News / Health

    WHO Reports Progress in Fight Against Tropical Diseases

    A researcher looks at mosquito specimen in a test tube as part of their analysis on the dengue disease at the Research Institute for Tropical Medicine in Muntinlupa city, south of Manila, August 17, 2011.
    A researcher looks at mosquito specimen in a test tube as part of their analysis on the dengue disease at the Research Institute for Tropical Medicine in Muntinlupa city, south of Manila, August 17, 2011.
    Lisa Schlein
    The eradication of some of the world’s neglected tropical diseases is in sight, according to the World Health Organization. The U.N. agency said in a report issued Wednesday that a new global strategy enacted in 2010 is resulting in unprecedented progress against 17 such diseases.

    The regular supply of quality assured, cost-effective medicines and support from global partners is at the heart of the new global strategy.  In the past two years, millions of people afflicted with 17 of the world’s neglected tropical diseases have benefited from receiving regular treatment.  The World Health Organization says this achievement is giving new momentum to efforts to eliminate these conditions.

    The director of WHO’s Department of Control of Neglected Tropical Diseases, Lorenzo Savioli, says WHO is preparing a road map for the elimination, eradication or control of particular diseases between 2015 and 2020.

    He says much of the success of the global strategy is based upon the widespread delivery of safe drugs to treat these ailments.

    “We have the evidence that over 700 million treatments were delivered regularly every year to the people in need, to the poorest people in the poorest sections of the world. Of the best treatment for the poorest people are delivered every year in a regular way," Savioli said. "In Africa for instance, 36 out of 44 countries have readied plans to implement programs and these programs are expanding progressively and the political commitment from these countries is very much improving.”

    WHO is targeting the global eradication of guinea worm disease in 2015 and yaws in 2020.  The report outlines six targets set for the elimination of five diseases in 2015 and another 10 targets for nine diseases for 2020, either globally or in selected geographical areas.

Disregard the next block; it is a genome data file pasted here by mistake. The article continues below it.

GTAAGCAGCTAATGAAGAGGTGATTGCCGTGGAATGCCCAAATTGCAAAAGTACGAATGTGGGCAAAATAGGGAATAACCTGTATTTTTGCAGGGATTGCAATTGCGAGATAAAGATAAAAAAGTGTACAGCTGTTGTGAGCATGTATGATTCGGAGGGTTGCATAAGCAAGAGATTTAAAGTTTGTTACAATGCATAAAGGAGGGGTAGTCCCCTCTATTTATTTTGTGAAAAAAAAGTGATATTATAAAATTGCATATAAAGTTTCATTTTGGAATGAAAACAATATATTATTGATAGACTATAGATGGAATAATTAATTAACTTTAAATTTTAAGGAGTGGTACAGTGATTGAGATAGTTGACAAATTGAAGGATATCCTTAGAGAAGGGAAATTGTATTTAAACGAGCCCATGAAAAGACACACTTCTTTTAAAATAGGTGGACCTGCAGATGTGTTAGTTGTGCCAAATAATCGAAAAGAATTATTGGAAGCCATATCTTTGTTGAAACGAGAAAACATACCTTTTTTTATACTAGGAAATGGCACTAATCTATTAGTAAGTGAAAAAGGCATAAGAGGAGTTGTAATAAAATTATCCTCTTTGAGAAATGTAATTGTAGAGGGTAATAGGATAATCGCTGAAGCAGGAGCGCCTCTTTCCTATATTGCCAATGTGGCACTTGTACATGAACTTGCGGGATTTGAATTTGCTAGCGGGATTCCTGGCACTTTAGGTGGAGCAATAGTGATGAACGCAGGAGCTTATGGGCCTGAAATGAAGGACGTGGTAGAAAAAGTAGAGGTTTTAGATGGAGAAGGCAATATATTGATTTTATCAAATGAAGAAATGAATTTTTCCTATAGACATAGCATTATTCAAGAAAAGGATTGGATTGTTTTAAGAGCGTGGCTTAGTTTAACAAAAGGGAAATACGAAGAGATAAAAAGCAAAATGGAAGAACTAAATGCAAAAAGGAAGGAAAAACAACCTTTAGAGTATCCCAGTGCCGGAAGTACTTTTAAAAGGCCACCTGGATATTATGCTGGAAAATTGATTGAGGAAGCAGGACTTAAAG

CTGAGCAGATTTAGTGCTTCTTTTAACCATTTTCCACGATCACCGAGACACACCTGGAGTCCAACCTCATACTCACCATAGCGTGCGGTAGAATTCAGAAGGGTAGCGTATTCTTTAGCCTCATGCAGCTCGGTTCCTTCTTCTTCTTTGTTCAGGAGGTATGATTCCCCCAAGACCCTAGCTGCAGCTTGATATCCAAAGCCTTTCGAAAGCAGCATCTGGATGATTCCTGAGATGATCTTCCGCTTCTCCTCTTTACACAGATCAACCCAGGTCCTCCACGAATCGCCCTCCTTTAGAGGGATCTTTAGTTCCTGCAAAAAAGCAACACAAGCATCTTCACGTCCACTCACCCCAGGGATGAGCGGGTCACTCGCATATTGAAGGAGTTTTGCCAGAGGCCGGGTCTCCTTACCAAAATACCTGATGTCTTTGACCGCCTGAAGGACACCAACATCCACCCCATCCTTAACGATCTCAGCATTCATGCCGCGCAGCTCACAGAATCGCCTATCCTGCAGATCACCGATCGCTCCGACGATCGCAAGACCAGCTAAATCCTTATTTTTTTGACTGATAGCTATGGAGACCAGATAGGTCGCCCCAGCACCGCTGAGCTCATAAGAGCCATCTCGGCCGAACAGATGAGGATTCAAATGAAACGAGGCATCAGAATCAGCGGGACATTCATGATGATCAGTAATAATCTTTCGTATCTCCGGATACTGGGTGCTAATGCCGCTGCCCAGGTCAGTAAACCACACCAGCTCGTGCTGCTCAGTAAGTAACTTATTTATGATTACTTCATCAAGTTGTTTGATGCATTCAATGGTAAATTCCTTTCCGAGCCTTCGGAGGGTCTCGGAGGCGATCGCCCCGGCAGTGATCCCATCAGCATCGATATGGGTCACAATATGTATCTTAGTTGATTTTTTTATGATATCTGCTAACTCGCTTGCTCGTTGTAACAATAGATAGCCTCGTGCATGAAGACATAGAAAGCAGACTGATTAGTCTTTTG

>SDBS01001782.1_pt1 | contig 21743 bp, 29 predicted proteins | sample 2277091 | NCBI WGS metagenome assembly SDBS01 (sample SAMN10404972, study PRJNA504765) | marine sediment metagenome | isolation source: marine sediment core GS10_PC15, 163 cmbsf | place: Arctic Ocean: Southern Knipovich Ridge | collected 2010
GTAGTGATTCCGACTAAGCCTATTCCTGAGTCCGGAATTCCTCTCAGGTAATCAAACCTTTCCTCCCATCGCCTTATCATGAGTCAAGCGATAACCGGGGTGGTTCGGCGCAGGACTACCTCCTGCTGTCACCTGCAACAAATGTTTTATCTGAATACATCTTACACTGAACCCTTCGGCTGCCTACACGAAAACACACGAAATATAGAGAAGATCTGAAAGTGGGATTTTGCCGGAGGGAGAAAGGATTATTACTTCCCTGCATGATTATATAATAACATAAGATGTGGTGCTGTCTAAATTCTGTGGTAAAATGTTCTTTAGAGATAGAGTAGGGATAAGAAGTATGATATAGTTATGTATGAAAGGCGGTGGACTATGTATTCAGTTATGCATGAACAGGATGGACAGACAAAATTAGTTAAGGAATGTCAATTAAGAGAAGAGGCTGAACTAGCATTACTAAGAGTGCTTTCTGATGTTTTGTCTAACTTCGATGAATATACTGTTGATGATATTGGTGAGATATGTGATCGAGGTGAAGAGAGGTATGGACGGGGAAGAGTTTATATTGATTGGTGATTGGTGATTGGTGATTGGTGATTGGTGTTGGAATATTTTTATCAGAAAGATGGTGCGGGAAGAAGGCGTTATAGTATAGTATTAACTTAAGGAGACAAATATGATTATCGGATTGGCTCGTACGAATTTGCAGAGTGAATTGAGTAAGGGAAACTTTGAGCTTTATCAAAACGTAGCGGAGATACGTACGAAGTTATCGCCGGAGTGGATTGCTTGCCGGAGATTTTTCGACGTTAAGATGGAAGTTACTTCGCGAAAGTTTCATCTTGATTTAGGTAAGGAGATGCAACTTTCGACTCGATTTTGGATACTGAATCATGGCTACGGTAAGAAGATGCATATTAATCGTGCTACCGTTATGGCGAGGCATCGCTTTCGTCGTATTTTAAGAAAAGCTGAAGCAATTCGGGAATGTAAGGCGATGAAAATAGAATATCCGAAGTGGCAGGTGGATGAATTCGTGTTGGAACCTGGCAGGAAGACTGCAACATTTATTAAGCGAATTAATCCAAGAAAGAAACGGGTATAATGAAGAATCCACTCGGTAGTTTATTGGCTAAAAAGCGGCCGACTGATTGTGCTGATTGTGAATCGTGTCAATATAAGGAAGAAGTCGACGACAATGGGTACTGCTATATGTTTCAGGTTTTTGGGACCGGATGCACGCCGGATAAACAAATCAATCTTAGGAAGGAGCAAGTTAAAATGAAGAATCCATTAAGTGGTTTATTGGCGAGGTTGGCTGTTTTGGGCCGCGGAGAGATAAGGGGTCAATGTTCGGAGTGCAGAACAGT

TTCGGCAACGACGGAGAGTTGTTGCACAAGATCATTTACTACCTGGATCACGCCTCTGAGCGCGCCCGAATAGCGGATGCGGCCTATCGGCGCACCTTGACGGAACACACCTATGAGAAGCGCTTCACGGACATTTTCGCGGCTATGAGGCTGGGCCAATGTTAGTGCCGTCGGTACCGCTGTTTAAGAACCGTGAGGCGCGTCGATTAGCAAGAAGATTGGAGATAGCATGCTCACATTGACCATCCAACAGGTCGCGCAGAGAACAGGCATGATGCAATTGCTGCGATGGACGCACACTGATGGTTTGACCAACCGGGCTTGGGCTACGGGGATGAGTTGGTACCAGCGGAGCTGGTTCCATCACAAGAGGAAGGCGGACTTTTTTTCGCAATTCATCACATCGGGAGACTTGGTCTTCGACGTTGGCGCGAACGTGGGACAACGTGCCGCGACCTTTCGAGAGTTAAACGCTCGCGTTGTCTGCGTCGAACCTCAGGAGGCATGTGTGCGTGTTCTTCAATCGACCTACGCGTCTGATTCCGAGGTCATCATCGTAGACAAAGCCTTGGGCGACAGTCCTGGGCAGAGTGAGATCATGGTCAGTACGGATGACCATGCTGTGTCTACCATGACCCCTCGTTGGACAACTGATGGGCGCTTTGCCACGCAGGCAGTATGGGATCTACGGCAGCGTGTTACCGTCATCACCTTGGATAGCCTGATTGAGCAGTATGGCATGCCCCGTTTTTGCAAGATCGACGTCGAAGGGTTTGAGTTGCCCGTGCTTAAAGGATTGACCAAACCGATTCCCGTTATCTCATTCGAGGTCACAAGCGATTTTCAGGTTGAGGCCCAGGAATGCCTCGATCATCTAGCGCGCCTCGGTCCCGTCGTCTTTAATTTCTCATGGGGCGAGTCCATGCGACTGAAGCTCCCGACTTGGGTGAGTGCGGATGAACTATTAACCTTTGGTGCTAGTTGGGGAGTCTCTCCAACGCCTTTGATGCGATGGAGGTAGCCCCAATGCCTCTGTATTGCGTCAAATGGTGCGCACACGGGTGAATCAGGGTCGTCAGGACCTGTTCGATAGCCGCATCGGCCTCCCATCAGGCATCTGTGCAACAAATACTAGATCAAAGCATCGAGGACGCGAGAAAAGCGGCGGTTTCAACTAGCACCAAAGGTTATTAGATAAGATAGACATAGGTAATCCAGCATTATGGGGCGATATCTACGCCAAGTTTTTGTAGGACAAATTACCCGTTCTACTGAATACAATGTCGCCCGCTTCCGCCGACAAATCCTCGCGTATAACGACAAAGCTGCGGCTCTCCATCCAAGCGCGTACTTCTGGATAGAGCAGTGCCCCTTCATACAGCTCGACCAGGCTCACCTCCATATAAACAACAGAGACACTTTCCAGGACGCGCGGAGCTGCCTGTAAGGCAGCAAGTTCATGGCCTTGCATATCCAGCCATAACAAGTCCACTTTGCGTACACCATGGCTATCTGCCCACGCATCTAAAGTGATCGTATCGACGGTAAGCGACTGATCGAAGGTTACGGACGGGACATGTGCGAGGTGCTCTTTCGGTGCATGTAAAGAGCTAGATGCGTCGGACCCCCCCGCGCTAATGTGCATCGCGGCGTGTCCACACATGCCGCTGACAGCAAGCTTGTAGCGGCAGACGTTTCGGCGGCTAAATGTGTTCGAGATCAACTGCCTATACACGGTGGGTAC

WHO estimates that up to 200 million people are infected with schistosomiasis, a major parasitic disease, in parts of South America, Asia and Africa.  It kills about 280,000 people every year in sub-Saharan Africa.

    In the next five years, WHO projects treatment for schistosomiasis will reach 235 million people.  The United Nations health agency says increasing the availability of donated medicines and improving distribution at the country level will make this possible.

    Mario Ottiglio is associate director of Global Health Policy for the International Federation for Pharmaceutical Manufacturers and Association.  He says that last year his industry announced the donation of 14 billion treatments to control or eliminate nine NTDs responsible for 90 percent of the total disease burden.

    “Our industry is on track with all the commitments made last year -- especially with donations.  In some cases, like schistosomiasis, the overall commitment will see also doubling of the donations that we had to date…While we have an important role to play, while WHO has a fundamental role to play, it’s also important that a lot of pieces come together," Ottiglio stated. "So, improving sanitation, increasing access to safe water, having the necessary infrastructure, strengthening capacity building, and in making sure we do investment to reinforce health systems that are often weak and overburdened in the low and middle-income countries.”

    WHO estimates NTDs affect more than 1 billion people in all continents of the world.  Neglected tropical diseases can strike wherever poverty exists. Africa is the continent where most of these dreaded infections are found. But in terms of numbers, Asia is where the burden of disease is highest.

    WHO says the prospects of freeing millions of people from the misery and disability that have mired them in poverty for centuries have never been so strong.  But, it warns the dangers persist and people must remain vigilant.  WHO says they must do whatever it takes to eliminate these devastating diseases. 

    For example, it notes dengue fever is increasing because of urbanization, the rapid movement of people in groups and climate change.  Last year, it notes, dengue ranked as the fastest spreading vector-borne viral disease, with an epidemic potential in the world.

    WHO says the world needs to move away from reacting after the fact.  It must implement sustainable preventive measures to blunt the threats posed by this disease.

    You May Like

    S. African Farmer Goes From 'Voice in the Wilderness' to Sought-After Expert

    Margarest Roberts has authored more than 40 books on subjects like organic farming, urban agriculture, herbs and ‘superfoods'

    Millennial Men Prefer Bucks Over Beauty

    U.S. men aged 18 to 34 say the finances of a potential significant other are more important than her looks

    Multimedia Lebanese Clown Troupe Marks Valentine's Day Amid Stink

    Activists resort to unusual approaches to raise public awareness of country’s ongoing trash crisis

    This forum has been closed.
    Comments
         
    There are no comments in this forum. Be first and add one

    Featured Videos

    Your JavaScript is turned off or you have an old version of Adobe's Flash Player. Get the latest Flash player.
    Valentine's Day Stinks for Lebanese Clownsi
    X
    February 09, 2016 8:04 PM